A Course of Lectures in Natural Philosophy

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by Richard Helsham

A Course of Lectures in Natural Philosophy

Title page from A Course of Lectures in Natural Philosophy, George Wythe Collection, Wolf Law Library, College of William & Mary.

Author Richard Helsham
Editor {{{editor}}}
Translator {{{trans}}}
Published London: Published by Bryan Robinson, printed by J. Nourse
Date 1739
Edition First
Language English
Volumes {{{set}}} volume set
Pages viii, 404 : 11 folded plates
Desc. 8vo (21 cm.)
Location Shelf N-4
  [[Shelf {{{shelf2}}}]]

Richard Helsham (1683–1738), physician and natural philosopher, was born outside of Kilkenny, Ireland. After attending the University in his hometown, Helsham left to advance his education, eventually receiving a medical degree and a formal appointment at Trinity College, Dublin. Here as the college's first professor of natural philosophy,[1] he worked for eight years to create one of the first ever institutionalized science laboratories and courses of study.[2]

Plate 7

Inspired by Descartes, and more directly Newton, Helsham's A Course of Lectures in Natural Philosophy covers a broad range of topics, as well as the nature of causation and experimentation in the sciences.[3] Edited posthumously by Bryan Robinson, a former student and colleague, "it was one of the earliest textbooks to present the scientific discoveries of Bacon, Descartes, Boyle, and Newton to university students in an understandable manner."[4] The volume is divided into twenty-three chapters that discuss the physics of light, color, sound, motion, friction, and simple machines such as pulleys and levers.[5] "The book had an enduring popularity"[6] and was well-known as one of the most comprehensive discourses on the subject of natural philosophy until years later when the term “scientist” would enter the public vernacular and inspire a series of texts on similar subjects extending their focus into the more complex physics that would drive the industrial revolution.[7]

Evidence for Inclusion in Wythe's Library

Listed in the Jefferson Inventory of Wythe's Library as "Helsham’s lectures. 8vo." and given by Thomas Jefferson to his grandson Thomas Jefferson Randolph. The precise edition owned by Wythe is unknown. George Wythe's Library[8] on LibraryThing indicates this, adding "Several octavo editions were published, the first in 1739." The Brown Bibliography[9] lists the London 3rd edition published in 1755 based on the copy Jefferson sold to the Library of Congress.[10] The Wolf Law Library chose to purchase the first (1739) edition.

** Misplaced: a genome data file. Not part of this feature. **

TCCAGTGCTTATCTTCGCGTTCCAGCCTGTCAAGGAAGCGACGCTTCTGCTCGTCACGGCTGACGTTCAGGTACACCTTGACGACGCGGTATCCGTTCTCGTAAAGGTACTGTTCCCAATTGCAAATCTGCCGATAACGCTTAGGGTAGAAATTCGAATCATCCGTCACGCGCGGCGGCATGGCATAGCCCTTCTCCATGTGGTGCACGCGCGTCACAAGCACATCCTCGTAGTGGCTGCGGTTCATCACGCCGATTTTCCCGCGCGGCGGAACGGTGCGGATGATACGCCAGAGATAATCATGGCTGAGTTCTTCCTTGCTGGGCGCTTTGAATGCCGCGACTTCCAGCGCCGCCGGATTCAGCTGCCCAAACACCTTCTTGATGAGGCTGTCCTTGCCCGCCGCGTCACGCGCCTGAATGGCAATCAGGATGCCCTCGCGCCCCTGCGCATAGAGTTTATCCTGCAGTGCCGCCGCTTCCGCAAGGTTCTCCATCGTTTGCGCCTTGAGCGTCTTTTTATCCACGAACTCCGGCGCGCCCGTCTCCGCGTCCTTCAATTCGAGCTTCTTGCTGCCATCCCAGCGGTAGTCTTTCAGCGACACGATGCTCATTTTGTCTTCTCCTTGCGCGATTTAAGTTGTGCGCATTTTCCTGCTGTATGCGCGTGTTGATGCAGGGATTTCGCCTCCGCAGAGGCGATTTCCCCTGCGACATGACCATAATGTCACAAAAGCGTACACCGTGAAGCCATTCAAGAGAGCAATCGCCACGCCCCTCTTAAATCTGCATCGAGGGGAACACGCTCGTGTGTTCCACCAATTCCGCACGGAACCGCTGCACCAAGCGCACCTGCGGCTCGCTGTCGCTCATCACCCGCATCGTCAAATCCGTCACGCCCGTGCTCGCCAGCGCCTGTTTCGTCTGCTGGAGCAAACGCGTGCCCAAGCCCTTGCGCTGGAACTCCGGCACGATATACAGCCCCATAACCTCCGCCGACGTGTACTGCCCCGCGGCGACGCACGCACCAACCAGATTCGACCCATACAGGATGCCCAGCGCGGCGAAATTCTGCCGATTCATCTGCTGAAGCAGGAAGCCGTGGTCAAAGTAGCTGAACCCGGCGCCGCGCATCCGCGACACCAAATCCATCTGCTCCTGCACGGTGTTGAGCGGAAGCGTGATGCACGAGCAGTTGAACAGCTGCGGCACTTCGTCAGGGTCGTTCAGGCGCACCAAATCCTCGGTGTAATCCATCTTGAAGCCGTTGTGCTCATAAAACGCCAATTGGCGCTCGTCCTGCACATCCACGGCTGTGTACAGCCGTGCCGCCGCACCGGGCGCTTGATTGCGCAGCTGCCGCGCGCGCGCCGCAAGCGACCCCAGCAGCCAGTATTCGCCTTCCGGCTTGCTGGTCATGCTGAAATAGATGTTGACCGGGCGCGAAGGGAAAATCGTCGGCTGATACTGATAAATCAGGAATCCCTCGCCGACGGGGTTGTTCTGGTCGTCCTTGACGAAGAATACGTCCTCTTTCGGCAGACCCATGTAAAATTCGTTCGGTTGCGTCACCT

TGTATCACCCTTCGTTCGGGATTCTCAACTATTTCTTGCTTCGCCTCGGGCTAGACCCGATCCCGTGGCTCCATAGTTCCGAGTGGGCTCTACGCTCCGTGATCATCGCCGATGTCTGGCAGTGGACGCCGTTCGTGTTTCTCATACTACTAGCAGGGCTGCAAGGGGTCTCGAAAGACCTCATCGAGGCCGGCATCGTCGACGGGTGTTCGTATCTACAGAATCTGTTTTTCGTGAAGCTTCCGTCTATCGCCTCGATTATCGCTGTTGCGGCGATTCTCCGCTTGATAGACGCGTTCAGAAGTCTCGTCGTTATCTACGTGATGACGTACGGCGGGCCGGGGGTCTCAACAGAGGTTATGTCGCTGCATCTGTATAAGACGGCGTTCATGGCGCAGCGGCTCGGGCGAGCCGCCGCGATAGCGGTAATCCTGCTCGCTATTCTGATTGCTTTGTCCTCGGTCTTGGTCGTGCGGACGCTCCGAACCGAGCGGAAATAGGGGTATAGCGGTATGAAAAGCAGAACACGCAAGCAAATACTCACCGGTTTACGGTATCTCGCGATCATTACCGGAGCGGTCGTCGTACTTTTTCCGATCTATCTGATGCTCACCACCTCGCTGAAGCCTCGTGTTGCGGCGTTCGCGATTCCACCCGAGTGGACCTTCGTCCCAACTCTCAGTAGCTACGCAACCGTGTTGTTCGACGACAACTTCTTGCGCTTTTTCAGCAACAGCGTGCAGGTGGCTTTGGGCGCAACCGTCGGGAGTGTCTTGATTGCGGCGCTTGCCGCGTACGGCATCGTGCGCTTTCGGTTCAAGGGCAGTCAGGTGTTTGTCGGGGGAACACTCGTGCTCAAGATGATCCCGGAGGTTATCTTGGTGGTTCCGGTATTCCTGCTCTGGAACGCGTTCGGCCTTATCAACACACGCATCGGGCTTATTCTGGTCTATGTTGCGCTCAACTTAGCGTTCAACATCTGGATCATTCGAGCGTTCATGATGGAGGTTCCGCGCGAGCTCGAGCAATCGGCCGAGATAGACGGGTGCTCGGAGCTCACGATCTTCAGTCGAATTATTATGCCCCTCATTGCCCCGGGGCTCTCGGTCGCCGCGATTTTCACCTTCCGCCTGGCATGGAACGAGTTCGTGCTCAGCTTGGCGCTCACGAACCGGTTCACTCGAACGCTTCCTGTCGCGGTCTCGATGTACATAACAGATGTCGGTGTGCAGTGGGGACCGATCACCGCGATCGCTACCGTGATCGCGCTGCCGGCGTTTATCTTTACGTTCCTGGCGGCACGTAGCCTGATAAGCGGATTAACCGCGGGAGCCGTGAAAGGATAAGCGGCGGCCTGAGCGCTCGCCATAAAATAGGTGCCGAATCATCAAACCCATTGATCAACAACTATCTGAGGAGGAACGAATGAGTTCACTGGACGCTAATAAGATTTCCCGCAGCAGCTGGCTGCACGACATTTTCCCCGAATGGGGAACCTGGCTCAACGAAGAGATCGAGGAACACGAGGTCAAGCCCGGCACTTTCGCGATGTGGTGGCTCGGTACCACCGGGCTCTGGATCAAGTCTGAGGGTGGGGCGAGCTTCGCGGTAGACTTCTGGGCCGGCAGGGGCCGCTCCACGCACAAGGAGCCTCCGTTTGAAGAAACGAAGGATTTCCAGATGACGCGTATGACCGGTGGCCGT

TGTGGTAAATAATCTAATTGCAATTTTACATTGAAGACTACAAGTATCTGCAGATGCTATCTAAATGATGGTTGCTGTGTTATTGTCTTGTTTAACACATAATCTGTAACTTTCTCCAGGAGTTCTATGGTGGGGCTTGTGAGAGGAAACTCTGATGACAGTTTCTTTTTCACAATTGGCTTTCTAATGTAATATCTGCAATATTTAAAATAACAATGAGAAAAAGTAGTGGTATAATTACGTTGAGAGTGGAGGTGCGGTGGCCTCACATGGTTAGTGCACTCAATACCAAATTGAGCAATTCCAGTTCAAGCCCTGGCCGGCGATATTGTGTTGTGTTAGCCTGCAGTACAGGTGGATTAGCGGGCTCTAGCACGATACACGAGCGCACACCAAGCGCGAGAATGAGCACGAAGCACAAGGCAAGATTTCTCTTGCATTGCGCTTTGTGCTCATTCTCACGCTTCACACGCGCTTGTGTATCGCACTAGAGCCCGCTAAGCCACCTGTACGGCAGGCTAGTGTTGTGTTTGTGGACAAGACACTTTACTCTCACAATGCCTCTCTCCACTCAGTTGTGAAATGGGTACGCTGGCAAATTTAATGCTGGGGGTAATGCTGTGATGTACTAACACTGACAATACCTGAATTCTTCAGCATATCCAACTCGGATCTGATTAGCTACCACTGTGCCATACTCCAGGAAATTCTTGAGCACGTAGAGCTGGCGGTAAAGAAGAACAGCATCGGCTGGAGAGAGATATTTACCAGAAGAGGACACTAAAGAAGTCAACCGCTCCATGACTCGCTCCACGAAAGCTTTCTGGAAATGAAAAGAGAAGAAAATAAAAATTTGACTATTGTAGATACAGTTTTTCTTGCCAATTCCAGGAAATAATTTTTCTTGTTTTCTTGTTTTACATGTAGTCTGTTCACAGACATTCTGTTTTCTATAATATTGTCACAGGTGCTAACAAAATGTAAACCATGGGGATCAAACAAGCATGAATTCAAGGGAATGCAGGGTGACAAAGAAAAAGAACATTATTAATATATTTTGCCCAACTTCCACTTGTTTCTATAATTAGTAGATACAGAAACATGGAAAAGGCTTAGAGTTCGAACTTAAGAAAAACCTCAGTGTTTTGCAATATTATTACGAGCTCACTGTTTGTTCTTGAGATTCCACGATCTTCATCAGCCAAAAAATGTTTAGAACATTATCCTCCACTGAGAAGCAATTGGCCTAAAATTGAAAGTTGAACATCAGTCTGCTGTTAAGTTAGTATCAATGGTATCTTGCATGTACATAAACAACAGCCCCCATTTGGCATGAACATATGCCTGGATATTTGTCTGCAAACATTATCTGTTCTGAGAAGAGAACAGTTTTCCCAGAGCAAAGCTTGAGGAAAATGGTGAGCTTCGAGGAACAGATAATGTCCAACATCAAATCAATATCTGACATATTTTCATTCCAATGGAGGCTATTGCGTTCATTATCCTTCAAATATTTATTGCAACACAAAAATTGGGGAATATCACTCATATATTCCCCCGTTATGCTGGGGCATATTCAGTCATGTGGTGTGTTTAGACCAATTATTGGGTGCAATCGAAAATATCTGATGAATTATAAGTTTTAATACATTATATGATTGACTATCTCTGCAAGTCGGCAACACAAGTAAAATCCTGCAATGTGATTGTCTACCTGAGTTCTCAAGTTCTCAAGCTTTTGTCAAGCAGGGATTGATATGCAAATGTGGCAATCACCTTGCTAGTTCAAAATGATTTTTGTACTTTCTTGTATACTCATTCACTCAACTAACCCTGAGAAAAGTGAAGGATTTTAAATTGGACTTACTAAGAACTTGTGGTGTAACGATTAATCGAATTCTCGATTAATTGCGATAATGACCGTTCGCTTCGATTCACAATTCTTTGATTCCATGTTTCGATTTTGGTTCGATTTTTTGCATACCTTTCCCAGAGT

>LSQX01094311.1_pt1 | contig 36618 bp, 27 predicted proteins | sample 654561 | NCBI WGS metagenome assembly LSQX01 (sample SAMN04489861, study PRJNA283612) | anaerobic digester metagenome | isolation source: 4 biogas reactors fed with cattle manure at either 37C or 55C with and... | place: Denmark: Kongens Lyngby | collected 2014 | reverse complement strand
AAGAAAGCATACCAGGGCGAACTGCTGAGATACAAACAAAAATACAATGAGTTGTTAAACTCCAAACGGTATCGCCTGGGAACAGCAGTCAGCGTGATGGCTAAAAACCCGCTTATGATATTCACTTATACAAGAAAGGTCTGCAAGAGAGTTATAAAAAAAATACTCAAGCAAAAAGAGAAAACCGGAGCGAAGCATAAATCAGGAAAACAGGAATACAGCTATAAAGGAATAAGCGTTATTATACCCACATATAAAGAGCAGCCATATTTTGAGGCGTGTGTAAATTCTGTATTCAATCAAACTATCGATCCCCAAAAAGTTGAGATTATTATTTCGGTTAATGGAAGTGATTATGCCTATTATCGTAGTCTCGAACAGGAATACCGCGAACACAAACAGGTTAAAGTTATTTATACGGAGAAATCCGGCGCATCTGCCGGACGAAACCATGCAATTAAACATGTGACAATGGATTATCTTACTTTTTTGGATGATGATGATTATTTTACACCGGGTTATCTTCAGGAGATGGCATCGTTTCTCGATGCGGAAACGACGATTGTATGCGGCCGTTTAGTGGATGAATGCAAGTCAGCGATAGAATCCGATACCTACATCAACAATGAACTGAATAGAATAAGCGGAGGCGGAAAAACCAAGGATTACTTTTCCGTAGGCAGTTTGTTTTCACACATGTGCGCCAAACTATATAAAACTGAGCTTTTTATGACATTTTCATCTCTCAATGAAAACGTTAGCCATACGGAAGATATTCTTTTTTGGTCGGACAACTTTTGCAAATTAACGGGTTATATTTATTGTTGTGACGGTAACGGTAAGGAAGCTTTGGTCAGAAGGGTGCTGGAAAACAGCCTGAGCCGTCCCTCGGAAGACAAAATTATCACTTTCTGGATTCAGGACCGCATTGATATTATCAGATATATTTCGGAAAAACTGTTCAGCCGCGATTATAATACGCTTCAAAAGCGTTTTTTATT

Description of the Wolf Law Library's copy

Full bound in contemporary etched calf with a red morocco spine label and compartments tooled in gold. Purchased from Black Swan Books, Inc.

Images of the library's copy of this book are available on Flickr. View the record for this book in William & Mary's online catalog.

See also


  1. H. T. Welch, "Helsham, Richard (1683–1738)’" in Oxford Dictionary of National Biography (Oxford University Press, 2004- ), accessed Oct. 6, 2013.
  2. Ask About Ireland, s.v. "Helsham, Richard," accessed Oct. 5, 2013.
  3. Richard Helsham, A Course of Lectures in Natural Philosophy, 4th ed., ed. Bryan Robinson, M.D. (London: Printed for J. Nourse, 1767).
  4. Welch, "Helsham, Richard."
  5. Helsham, A Course of Lectures in Natural Philosophy
  6. Welch, "Helsham, Richard."
  7. Laura Snyder, The Philosophical Breakfast Club (TED, 2012).
  8. LibraryThing, s.v. "Member: George Wythe", accessed on November 13, 2013.
  9. Bennie Brown, "The Library of George Wythe of Williamsburg and Richmond," (unpublished manuscript, May, 2012) Microsoft Word file. Earlier edition available at: https://digitalarchive.wm.edu/handle/10288/13433
  10. E. Millicent Sowerby, Catalogue of the Library of Thomas Jefferson, (Washington, D.C.: The Library of Congress, 1952-1959), 4:35 [no.3736].

External Links

Read this book in Google Books.